The King is Dead. Long Live the King?
Maybe not then, but now?
Today, things are different. The hardware is a lot better, software options are more varied, more plentiful and more capable of accomplishing tasks that we would previously have sent us running to desktop computers. Wi-Fi is everywhere, but we're thankful that it is because more and more of what we do is done online in the cloud because it's convenient, collaborative and can be accessed on any device. Adobe Flash is all but dead and Java applets are no more, so is this the time to finally say goodbye to Windows and MacOS?
On top of that, Chromebooks and iPads are light and mobile. They have all day battery life and a lightweight operating system that is simple to master. They turn on and are ready to go in seconds, they are priced competitively, and both boast some of the best security measures on any device. The iPad also comes with two cameras that shoot hi-res stills and video up to 4K resolution on some models. All of which makes them a very compelling device for schools, or does it?
Wait. Not so fast...
Other tasks that are traditionally not as easy to do on a Chromebook or an iPad include video editing. This task traditionally requires powerful software and lots of system resources. Chromebook users can use the YouTube Video Editor or WeVideo, but they are reliant on an internet connection for uploading all your video clips and you can only get so far with the features that they offer. On the iPad, iMovie is great. It works offline and is capable of editing 4K video, but again you are only going to get so far before you start to crave something like Final Cut, Camtasia or Adobe Premiere. Will it be enough for 98% of your student needs? Probably, but desktop devices are likely still going to be popular with your journalism and art students.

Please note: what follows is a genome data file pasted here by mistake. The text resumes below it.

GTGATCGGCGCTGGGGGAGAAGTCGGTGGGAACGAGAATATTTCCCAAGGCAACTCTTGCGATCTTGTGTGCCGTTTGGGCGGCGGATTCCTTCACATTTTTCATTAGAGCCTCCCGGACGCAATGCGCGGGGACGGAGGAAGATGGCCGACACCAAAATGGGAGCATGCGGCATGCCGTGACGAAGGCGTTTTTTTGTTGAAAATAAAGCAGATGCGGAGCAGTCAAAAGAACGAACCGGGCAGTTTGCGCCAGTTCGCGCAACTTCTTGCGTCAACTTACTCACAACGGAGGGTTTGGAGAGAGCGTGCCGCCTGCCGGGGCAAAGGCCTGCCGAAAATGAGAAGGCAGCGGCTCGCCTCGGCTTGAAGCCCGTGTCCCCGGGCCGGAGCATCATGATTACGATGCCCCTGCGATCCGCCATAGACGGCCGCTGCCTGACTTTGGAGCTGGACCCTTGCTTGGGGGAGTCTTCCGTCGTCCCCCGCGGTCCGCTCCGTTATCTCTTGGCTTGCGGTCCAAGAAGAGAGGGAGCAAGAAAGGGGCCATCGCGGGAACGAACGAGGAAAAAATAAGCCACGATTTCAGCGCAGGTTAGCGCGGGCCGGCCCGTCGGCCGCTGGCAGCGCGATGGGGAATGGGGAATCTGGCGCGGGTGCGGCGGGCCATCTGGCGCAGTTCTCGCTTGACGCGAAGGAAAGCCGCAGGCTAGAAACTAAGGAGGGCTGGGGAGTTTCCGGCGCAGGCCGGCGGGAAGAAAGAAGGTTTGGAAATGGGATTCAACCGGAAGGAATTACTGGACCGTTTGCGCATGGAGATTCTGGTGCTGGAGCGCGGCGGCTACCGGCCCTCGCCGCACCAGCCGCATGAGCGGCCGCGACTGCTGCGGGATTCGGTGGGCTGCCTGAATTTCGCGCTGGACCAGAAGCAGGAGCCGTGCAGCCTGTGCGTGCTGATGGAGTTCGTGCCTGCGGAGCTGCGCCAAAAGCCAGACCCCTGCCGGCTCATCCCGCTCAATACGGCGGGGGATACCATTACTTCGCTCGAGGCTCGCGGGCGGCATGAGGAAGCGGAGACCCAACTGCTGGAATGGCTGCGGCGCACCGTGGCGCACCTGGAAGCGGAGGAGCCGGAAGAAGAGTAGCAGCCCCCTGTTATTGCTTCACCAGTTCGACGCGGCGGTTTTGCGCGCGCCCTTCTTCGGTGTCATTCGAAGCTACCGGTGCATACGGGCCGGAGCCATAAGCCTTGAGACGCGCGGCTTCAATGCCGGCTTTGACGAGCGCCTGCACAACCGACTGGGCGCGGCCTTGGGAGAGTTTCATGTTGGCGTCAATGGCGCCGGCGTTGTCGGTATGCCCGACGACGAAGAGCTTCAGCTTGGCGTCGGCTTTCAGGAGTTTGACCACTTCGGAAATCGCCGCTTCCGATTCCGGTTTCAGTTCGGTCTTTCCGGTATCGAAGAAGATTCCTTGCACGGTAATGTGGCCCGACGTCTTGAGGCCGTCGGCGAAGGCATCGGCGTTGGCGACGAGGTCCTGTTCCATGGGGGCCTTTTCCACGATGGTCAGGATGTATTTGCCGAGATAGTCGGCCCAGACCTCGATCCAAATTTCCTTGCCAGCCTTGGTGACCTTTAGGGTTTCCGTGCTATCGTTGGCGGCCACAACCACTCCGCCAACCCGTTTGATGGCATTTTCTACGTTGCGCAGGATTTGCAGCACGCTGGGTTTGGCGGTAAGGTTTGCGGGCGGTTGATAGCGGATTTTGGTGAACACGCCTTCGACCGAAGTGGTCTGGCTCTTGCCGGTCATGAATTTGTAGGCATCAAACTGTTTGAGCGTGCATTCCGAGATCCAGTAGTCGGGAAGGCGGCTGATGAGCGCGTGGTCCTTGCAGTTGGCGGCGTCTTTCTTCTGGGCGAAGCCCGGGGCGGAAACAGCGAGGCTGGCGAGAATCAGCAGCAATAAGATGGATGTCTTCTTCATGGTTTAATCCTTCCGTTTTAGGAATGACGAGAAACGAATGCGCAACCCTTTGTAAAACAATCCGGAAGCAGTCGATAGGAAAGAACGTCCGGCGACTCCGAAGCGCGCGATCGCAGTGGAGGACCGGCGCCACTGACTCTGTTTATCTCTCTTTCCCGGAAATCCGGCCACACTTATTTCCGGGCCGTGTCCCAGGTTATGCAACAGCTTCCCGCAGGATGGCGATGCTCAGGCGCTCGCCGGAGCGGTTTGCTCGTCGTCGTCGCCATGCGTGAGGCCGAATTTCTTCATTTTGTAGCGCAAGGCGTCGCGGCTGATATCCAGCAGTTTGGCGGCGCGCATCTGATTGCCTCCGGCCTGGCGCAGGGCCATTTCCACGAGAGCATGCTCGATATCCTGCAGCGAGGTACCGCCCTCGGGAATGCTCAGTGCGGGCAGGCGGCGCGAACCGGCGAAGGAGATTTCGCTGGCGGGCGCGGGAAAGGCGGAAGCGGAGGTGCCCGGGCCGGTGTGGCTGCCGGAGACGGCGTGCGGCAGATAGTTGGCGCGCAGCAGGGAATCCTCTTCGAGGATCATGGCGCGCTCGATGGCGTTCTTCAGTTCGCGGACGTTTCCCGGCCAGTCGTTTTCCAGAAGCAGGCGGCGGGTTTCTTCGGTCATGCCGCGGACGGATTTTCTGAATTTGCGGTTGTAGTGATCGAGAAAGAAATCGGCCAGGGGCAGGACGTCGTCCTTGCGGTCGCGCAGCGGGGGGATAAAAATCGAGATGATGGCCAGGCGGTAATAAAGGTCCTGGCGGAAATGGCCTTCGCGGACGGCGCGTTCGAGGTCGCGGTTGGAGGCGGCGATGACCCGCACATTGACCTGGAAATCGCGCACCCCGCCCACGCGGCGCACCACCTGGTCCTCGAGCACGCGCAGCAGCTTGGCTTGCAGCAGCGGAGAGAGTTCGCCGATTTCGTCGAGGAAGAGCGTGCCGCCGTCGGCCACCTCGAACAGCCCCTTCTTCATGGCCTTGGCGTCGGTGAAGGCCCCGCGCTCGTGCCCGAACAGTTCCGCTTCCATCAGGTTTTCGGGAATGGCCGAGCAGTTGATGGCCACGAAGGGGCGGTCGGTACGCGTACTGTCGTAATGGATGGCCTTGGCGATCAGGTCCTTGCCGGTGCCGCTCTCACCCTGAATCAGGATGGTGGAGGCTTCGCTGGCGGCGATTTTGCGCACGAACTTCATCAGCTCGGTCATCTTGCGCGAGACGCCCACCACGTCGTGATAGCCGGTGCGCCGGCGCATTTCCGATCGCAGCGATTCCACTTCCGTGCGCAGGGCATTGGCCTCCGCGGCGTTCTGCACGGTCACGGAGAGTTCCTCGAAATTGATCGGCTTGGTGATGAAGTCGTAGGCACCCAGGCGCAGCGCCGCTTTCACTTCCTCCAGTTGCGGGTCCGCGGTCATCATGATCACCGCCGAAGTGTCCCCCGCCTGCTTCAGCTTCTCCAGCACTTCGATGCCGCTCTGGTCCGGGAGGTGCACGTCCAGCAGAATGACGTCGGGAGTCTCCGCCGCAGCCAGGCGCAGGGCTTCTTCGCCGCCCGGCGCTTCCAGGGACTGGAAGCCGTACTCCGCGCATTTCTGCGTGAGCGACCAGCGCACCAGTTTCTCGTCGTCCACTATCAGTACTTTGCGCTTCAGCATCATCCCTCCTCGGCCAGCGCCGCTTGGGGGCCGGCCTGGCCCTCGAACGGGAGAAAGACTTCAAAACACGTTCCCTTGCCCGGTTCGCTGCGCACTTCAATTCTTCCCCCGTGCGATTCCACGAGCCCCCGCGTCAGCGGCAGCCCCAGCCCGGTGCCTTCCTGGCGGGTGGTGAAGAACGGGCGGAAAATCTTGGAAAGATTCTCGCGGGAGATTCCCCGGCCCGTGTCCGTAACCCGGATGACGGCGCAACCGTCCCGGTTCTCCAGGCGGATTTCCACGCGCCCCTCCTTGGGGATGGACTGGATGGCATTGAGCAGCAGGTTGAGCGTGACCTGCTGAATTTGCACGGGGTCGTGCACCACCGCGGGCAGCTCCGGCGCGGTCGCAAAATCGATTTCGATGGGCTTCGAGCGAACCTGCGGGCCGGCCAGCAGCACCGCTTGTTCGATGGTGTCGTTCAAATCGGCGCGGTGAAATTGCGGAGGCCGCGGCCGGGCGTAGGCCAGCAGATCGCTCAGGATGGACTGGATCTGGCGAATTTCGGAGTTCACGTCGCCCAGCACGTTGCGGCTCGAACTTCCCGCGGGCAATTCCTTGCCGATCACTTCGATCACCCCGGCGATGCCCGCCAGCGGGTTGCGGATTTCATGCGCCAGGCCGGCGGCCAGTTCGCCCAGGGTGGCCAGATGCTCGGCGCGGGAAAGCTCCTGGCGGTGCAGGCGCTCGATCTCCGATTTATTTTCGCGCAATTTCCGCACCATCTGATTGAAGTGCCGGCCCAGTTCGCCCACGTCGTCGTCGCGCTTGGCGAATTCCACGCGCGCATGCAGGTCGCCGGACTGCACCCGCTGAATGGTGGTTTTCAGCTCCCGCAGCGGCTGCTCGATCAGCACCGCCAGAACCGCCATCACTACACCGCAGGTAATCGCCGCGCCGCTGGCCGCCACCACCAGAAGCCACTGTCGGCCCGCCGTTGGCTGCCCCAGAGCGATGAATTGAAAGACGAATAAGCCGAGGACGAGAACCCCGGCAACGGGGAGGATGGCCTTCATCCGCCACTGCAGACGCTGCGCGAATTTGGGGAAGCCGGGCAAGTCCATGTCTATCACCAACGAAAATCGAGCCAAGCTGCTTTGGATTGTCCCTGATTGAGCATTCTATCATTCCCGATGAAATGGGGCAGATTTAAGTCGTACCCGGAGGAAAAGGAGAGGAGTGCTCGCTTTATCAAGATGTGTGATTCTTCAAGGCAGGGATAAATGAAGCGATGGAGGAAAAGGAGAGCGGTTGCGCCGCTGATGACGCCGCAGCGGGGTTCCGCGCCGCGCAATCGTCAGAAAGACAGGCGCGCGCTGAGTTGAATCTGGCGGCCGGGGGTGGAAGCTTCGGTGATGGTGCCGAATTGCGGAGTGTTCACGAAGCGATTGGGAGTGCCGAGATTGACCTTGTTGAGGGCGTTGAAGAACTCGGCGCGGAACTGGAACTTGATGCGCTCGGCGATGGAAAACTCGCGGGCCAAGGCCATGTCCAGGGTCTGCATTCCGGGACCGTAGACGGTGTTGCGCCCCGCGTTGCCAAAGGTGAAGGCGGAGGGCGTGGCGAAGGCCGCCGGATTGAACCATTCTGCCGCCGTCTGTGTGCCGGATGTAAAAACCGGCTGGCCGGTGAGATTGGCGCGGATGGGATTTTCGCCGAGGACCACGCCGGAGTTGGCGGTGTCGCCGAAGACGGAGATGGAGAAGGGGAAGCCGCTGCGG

Podcasting is very do-able on an iPad with things like the Opinion Podcasting app, but once you start to think about how to record multiple people in remote locations, you quickly come up against a brick wall. Similarly, recording iPad screencasts is easy with apps like the IPEVO Whiteboard app, but if you want to show someone how to use a specific app, you need a laptop. Screencasting is easier on a Chromebook, but there are not all that many software options and the extensions that do exist have a somewhat limited feature set.
At the end of the day, none of these restrictions are a reason to completely discount iPads or Chromebooks, but they are things to consider. Instead, it really comes down to what you want to do with your students and the learning experiences that you want to create in your school.
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